Academic journal article Contemporary Southeast Asia

Personalized Foreign Policy Decision-Making and Economic Dependence: A Comparative Study of Thailand and the Philippines' China Policies

Academic journal article Contemporary Southeast Asia

Personalized Foreign Policy Decision-Making and Economic Dependence: A Comparative Study of Thailand and the Philippines' China Policies

Article excerpt

Neorealists disagree on how small states respond to rising powers. Kenneth Waltz argues that secondary states "flock to the weaker side" and balance against the rising power. (1) In contrast, Stephen Walt maintains that "the weaker the state, the more likely it is to bandwagon rather than balance". (2) A similar divergence exists in studies on Southeast Asian states and their responses to China's rising power. Some observers, using different terms, contend that China's rise has raised Southeast Asian states' concerns and pushed them to strengthen their strategic ties with the United States. (3) Conversely, other analysts suggest that Southeast Asian states accommodate, rather than balance against, China. (4) Despite this divergence, Neorealists are united in the belief that factors at the systemic level--more specifically shifts in the distribution of material capabilities--determine the foreign policy behaviour of small states.

The mainstream Neorealist tradition, however, is increasingly challenged by students of International Relations, such as Neoclassical Realists (5) and Liberals. (6) Scholars who study small powers also have pointed out that in small states with weak democratic institutions, individual leaders often exert disproportionate influence on foreign policy decision-making. In his seminal work Pre-Theories and Theories of Foreign Policy, James Rosenau ranks the individual-level variables as the most important in determining small and underdeveloped countries' foreign policy behaviour. (7) Jeanne Hey concurs, arguing that "individual leaders, or a small group of foreign policy elites ... are particularly powerful in postcolonial situations that can enhance the leaders' ability to implement their foreign policy preferences". (8) Robert Rothstein proposes the concept of "personalization of foreign policy". (9) He demonstrates that many less-developed countries (LDC) do not possess strong foreign policy bureaucracies. Leaders who are "usually not locked in by public or bureaucratic pressures" manipulate foreign policy-making to serve their own interests: "Foreign policy tends to be the unfettered preserve of the leader and his friends." (10) Rothstein further contends that personalized foreign policy is more likely to suffer from discontinuities when regime change or power transition occurs. This is simply because policies favoured by a particular leader may not be favoured by his or her successors. (11) In Rothstein's words," [f]or an LDC, personalization diminishes continuities between regimes, lowers predictability". (12)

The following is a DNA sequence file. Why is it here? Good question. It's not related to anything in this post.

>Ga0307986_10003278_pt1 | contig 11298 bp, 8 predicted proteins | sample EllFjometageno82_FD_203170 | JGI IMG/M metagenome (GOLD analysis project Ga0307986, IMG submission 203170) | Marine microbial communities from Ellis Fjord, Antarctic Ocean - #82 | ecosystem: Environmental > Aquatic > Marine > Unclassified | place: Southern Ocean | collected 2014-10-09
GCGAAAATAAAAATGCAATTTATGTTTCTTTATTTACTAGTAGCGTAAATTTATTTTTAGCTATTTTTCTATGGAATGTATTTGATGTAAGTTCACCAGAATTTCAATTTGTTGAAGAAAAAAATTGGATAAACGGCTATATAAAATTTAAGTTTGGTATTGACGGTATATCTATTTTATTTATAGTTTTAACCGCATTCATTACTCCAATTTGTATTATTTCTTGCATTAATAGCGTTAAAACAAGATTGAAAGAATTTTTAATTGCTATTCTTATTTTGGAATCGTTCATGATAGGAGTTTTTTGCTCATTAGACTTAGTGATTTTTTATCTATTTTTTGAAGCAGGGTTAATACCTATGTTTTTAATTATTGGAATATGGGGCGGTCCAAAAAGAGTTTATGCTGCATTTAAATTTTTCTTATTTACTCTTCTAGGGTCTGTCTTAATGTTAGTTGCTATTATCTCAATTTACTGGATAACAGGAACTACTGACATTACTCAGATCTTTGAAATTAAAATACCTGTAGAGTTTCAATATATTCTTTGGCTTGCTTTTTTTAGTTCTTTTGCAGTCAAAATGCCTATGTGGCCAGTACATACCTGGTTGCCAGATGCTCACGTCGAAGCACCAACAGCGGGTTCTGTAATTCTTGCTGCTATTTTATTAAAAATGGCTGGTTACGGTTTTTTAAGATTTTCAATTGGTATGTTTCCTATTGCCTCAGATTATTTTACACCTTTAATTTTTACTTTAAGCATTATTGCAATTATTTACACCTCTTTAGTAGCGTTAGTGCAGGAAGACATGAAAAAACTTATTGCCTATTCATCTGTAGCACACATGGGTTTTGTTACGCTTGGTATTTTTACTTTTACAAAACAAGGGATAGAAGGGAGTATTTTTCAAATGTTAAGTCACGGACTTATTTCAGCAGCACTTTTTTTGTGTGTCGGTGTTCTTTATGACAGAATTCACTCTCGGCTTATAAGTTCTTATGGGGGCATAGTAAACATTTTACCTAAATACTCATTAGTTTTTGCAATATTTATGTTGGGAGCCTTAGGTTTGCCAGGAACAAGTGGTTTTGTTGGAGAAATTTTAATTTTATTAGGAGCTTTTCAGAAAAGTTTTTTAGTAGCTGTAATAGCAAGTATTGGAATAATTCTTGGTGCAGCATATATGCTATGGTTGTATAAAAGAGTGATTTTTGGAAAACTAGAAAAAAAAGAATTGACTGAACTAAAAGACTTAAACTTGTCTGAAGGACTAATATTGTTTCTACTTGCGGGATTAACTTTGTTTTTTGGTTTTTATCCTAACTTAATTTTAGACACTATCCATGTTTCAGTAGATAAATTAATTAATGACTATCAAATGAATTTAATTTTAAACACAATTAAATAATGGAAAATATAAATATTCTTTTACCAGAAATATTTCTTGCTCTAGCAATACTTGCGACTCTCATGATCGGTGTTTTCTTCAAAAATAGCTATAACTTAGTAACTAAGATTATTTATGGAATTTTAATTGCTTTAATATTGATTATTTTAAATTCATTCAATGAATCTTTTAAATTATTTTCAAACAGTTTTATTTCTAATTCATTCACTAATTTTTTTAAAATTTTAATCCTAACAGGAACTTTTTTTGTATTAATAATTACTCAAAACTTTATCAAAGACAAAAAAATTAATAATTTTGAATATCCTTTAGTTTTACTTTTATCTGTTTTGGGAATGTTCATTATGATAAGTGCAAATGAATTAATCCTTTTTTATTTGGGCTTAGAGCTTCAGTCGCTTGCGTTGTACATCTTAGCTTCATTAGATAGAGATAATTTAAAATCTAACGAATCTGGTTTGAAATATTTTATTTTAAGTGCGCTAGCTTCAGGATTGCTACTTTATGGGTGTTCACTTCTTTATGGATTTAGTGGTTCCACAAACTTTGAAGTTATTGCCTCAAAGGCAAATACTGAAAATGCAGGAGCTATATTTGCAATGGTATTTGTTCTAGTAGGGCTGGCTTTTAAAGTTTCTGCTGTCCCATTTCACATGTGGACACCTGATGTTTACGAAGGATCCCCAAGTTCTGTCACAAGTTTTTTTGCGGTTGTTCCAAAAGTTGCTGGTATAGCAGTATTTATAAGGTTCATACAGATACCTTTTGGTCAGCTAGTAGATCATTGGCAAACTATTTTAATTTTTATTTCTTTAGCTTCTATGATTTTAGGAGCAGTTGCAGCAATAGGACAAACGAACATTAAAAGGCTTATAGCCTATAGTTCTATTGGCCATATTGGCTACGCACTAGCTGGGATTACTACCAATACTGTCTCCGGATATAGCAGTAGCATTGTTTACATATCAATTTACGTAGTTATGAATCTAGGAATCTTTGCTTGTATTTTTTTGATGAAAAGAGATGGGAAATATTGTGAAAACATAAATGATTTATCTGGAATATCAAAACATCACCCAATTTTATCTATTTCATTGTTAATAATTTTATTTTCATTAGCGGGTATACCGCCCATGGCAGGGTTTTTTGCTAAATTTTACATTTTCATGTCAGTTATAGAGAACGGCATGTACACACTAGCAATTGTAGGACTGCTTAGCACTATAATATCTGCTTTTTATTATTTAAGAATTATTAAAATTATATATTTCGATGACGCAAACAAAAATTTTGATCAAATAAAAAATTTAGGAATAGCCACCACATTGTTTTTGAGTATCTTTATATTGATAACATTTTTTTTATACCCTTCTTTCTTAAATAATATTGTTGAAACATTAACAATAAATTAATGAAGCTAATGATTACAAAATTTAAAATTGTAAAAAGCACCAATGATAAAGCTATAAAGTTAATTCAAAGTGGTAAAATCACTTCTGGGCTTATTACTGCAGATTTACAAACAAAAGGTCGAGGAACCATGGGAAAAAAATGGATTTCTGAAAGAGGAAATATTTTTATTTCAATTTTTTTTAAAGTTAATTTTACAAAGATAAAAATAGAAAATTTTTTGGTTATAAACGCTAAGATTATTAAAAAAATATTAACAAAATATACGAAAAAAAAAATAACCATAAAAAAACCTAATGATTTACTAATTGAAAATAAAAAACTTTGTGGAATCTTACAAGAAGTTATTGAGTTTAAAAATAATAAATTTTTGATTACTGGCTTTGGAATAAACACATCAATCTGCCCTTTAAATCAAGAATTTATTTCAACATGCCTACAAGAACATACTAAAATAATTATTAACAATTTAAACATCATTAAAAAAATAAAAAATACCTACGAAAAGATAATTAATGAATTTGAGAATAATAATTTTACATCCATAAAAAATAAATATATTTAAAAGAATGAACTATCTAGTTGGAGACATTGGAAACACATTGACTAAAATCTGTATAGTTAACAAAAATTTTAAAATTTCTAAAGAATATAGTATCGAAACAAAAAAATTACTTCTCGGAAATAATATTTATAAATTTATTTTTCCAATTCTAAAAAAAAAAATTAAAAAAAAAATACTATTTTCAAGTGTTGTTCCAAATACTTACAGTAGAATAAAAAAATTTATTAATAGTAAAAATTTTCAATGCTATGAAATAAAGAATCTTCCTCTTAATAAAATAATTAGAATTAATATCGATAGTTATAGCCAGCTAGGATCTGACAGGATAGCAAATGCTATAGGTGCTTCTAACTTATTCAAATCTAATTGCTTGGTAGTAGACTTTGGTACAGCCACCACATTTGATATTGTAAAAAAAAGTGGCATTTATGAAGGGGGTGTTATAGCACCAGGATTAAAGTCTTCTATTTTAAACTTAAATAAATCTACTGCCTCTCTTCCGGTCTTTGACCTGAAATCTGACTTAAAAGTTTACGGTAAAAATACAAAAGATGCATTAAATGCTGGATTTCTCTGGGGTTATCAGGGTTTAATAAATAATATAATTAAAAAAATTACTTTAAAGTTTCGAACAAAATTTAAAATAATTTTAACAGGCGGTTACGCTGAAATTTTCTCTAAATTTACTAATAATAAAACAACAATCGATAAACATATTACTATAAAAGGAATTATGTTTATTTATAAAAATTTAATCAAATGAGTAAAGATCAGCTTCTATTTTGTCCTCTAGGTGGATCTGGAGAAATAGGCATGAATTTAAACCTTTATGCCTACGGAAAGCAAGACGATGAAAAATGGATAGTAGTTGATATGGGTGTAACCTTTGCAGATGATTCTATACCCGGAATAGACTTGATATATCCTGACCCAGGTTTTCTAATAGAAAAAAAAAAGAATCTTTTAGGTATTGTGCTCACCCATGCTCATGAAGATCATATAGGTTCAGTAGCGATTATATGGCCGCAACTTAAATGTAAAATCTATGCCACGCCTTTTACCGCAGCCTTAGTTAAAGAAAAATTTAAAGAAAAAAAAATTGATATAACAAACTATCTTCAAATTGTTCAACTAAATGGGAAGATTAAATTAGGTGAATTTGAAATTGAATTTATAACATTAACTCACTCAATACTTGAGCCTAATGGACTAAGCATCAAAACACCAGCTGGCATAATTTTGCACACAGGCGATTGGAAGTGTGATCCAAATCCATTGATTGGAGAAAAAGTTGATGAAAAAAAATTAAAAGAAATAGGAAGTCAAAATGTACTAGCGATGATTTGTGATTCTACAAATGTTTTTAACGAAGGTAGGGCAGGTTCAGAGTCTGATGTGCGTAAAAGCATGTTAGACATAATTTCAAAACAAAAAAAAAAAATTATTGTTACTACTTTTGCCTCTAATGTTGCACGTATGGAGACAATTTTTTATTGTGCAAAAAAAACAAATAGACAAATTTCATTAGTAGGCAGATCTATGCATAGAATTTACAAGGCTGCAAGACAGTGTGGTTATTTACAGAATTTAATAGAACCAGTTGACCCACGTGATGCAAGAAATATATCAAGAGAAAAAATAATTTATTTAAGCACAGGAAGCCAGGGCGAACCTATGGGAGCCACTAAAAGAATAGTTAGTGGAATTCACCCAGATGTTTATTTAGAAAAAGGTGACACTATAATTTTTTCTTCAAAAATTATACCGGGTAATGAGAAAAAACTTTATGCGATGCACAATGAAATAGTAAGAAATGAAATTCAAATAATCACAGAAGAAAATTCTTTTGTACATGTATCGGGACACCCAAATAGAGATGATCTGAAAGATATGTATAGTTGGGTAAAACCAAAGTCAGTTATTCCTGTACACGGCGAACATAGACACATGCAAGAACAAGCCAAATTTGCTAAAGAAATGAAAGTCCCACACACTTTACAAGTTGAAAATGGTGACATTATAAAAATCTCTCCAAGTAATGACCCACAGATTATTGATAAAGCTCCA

The reality, however, does not dovetail perfectly with Rothstein's theory. The foreign policies of politically unstable states exhibit remarkable variation in terms of constancy. Illustratively, in both Thailand and the Philippines, individual leaders exert personal influence on foreign policy decision-making, and both countries are fragile democracies. Thailand, however, has maintained a stable and cordial relationship with China despite domestic political turmoil over the past decade. In contrast, in the last few years of the administration of President Gloria Macapagal Arroyo, the Philippines' China policy underwent significant changes. Tensions between Manila and Beijing over the South China Sea continued to rise after President Benigno Aquino assumed office in 2010. What explains the continuity in Thailand's China policy and the changes exhibited in the Philippines' China policy? The existing literature does not provide an adequate answer.

Building on Rothstein's theory, this article outlines further possible mechanisms through which personalization of foreign policy may result in discontinuities. Yet, in a departure from the existing literature, this article contends that the effects of foreign policy personalization are contingent upon an intervening variable --the small state's economic dependence on the major power. When economic cooperation with the major power generates more benefits for and creates more vested interests in the small state, their leaders are less likely to politicize the country's foreign policy towards the major power. …

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